Driverless Governance is an ongoing project that gathers designers and policymakers to speculate on the future of algorithms in the public sector. We design fictional scenarios to extrapolate emergent technologies and consider them critically.
For example, Equality Analytics is a film that imagines a benevolent algorithm that provides a universal basic caloric allocation, but adjusts it based on its citizens likely energy use. The film considers what new kinds of inequality and cooperation might emerge.
As similar technologies proliferate, these stories provide a platform to discuss with expert economists, sociologists, developers, and government officials the implications and assumptions embedded in the use of high-stakes algorithms.
I co-founded this project to encourage reflective use of these technologies, and to explore new forms of participation, activism, and inclusion.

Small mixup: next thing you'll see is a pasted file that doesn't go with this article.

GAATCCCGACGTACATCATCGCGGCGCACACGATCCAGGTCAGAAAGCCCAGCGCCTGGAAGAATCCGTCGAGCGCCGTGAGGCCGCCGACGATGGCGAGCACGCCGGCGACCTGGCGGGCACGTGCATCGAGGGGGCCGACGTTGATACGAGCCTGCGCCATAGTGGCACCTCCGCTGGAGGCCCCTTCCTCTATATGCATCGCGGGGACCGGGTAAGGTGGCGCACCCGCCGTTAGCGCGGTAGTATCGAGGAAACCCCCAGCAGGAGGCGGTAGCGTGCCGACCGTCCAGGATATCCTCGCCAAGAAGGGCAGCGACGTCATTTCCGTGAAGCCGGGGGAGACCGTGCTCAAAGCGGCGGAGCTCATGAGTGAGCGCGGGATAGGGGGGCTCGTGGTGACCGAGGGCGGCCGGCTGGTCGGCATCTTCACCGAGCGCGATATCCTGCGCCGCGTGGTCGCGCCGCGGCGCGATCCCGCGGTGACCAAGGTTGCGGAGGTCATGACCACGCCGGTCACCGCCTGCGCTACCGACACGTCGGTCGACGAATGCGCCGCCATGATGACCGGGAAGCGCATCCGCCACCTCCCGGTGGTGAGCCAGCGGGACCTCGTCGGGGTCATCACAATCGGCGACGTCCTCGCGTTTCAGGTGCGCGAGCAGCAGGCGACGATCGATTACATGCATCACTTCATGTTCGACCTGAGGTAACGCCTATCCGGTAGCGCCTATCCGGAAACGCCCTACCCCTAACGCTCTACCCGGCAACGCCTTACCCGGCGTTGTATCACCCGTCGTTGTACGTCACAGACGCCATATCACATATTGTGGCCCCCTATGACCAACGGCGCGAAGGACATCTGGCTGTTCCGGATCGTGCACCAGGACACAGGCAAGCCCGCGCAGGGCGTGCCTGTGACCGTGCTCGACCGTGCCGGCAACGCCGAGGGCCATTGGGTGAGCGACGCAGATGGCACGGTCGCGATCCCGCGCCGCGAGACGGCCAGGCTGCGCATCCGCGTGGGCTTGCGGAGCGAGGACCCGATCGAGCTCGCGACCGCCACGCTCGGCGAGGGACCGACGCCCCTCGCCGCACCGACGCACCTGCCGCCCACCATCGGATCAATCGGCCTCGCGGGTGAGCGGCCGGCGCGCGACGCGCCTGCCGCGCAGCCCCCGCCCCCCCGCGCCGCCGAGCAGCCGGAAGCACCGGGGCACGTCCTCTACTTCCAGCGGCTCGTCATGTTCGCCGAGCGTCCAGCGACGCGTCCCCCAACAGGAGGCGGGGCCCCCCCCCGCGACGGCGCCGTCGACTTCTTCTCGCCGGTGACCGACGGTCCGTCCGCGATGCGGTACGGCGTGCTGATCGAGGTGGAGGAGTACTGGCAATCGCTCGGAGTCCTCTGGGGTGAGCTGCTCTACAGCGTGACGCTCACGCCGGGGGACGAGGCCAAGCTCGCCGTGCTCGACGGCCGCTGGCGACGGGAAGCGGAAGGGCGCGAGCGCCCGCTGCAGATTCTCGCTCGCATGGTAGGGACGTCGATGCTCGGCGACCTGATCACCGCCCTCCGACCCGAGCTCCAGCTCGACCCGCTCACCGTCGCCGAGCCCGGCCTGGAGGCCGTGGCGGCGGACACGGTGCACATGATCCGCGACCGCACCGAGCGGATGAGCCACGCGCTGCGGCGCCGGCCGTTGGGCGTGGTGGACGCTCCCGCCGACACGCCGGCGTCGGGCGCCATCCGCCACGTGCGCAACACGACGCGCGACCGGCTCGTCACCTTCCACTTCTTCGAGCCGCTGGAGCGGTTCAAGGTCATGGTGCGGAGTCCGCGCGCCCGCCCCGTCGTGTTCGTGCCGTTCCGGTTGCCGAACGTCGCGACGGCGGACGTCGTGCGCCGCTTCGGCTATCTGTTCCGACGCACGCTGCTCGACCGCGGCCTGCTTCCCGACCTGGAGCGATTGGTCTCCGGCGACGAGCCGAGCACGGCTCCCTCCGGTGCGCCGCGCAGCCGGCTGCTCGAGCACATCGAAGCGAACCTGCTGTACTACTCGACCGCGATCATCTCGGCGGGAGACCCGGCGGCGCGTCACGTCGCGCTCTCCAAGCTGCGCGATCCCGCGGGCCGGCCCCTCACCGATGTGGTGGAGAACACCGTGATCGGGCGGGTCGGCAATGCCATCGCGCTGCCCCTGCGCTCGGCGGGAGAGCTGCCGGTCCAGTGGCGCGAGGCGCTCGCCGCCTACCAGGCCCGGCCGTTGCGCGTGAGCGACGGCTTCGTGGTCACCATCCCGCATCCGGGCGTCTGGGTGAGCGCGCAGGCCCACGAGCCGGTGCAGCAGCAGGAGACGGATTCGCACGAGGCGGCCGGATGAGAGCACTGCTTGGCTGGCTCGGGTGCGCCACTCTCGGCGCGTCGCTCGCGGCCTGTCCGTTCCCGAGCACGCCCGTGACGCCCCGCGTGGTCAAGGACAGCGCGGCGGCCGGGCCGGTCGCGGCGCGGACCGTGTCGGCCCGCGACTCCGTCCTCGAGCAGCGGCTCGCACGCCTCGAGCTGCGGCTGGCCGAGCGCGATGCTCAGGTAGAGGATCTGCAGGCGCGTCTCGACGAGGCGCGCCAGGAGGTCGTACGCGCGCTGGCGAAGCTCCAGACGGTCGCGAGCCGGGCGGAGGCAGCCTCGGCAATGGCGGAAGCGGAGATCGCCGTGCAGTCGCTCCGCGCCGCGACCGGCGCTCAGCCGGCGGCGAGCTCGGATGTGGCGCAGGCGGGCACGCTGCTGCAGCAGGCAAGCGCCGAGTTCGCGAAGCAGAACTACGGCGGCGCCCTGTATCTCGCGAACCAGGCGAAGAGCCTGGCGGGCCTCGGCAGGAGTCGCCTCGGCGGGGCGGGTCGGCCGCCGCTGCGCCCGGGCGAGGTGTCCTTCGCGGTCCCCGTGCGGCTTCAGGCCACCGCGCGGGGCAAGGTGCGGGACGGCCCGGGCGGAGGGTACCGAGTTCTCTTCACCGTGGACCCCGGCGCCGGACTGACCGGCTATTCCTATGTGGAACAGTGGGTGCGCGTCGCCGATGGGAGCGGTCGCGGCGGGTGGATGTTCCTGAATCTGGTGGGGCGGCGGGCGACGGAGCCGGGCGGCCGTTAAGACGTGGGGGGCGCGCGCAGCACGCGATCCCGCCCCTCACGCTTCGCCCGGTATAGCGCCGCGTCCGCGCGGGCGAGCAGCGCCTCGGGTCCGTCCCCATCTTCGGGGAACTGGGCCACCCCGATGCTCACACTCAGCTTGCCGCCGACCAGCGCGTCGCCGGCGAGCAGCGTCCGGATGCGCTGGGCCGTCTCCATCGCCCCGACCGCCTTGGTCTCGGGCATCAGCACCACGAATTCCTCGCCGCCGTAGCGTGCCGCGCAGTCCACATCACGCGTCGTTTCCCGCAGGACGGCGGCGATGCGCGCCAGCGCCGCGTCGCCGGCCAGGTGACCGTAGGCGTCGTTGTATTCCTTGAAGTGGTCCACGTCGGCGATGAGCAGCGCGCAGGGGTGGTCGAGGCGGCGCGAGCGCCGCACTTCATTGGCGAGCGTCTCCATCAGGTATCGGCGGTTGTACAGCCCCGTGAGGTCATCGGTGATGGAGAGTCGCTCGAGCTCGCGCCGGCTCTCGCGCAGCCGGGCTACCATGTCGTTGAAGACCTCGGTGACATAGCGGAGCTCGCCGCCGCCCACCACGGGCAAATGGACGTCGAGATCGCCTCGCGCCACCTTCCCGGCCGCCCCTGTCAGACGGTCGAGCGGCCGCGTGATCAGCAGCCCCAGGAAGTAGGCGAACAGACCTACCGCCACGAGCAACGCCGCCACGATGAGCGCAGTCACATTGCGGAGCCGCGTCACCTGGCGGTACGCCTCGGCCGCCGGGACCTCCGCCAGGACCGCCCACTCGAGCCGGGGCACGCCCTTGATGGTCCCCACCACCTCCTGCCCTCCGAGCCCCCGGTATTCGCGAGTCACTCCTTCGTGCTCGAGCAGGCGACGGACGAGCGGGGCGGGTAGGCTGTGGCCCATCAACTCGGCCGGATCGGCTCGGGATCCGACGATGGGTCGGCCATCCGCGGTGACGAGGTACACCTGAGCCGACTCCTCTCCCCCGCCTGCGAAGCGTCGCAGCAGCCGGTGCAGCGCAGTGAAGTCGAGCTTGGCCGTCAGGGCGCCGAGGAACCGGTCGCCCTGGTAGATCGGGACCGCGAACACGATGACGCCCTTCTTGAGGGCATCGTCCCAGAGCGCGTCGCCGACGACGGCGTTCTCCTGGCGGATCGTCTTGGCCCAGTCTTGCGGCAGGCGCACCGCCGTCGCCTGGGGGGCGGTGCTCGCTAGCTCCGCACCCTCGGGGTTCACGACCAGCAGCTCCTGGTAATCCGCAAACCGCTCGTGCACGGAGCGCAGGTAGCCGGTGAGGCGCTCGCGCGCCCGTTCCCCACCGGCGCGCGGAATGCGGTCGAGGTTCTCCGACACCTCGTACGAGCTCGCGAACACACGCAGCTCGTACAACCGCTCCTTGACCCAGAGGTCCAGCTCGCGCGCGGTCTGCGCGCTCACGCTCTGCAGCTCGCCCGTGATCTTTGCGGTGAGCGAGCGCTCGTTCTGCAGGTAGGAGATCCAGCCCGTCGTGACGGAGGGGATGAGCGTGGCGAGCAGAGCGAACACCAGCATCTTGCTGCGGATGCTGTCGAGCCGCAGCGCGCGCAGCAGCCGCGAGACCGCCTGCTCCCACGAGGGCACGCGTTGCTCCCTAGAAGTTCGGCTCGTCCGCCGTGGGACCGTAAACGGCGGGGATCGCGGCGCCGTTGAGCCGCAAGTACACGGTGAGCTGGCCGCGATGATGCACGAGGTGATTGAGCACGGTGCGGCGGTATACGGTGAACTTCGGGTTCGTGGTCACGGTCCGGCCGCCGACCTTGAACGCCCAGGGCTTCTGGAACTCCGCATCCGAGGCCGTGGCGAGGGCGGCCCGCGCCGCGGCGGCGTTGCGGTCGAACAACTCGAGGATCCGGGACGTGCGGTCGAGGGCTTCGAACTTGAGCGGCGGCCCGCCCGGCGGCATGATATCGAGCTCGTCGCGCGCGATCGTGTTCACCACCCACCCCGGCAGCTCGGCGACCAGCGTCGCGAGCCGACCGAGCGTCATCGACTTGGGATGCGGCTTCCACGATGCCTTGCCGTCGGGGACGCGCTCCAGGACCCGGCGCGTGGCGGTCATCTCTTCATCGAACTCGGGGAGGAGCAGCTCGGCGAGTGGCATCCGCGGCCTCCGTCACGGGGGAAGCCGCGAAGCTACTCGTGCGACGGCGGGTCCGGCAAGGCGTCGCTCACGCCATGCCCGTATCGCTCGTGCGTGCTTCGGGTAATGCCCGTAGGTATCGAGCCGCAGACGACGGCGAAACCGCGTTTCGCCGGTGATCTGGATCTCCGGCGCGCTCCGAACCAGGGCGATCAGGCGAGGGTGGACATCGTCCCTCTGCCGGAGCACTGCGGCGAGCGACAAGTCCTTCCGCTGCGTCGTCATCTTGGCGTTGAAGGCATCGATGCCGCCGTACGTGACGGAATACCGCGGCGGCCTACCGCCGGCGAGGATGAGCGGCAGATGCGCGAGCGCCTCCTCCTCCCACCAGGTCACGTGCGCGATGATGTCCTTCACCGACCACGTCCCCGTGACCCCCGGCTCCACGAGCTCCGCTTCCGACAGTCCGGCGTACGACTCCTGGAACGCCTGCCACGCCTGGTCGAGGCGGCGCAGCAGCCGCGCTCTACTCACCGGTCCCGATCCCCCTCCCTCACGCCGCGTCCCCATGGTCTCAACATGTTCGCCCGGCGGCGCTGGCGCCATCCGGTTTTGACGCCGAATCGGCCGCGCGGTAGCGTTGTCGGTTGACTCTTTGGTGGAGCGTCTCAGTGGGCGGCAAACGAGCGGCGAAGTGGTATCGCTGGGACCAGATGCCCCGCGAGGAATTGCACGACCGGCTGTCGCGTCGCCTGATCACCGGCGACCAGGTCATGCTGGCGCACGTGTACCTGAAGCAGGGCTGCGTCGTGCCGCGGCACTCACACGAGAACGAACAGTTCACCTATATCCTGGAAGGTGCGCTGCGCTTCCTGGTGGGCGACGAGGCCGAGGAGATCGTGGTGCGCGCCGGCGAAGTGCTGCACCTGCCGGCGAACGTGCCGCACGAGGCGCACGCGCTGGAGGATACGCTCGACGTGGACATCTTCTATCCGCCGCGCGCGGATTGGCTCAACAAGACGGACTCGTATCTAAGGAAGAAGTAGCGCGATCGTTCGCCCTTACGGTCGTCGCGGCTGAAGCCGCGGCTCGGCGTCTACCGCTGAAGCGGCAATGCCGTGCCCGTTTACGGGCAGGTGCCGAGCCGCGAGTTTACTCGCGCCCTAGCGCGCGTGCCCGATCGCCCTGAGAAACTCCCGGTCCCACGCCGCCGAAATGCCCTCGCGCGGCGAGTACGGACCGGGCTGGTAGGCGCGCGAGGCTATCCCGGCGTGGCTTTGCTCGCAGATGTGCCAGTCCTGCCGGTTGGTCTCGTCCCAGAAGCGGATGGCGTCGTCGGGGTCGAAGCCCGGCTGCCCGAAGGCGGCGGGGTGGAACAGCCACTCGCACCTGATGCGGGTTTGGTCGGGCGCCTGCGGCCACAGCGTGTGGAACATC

At VergeNYC, a transdisciplinary conference, we led a multi-day workshop with anthropologists, developers, scholars and designers to create new driverless governments as tools to investigate algorithmic politics.
Participants used a framework I designed (adapted from the Rockefeller Foundation’s 100 Resilient Cities research) to define the aims, logic, and responsibilities of a new governing algorithm.
We developed new design principles with participants at VergeNYC for a more critical design of public sector algorithms. We used the conversation that led to these principles, as well as the principles themselves, to produce a paper for Design for Next in Rome.
We presented this work at the annual conference of the European Academy of Design. Meanwhile, we are using the fictional governments designed through our workshops as the conceptual grounding for new speculative research probes.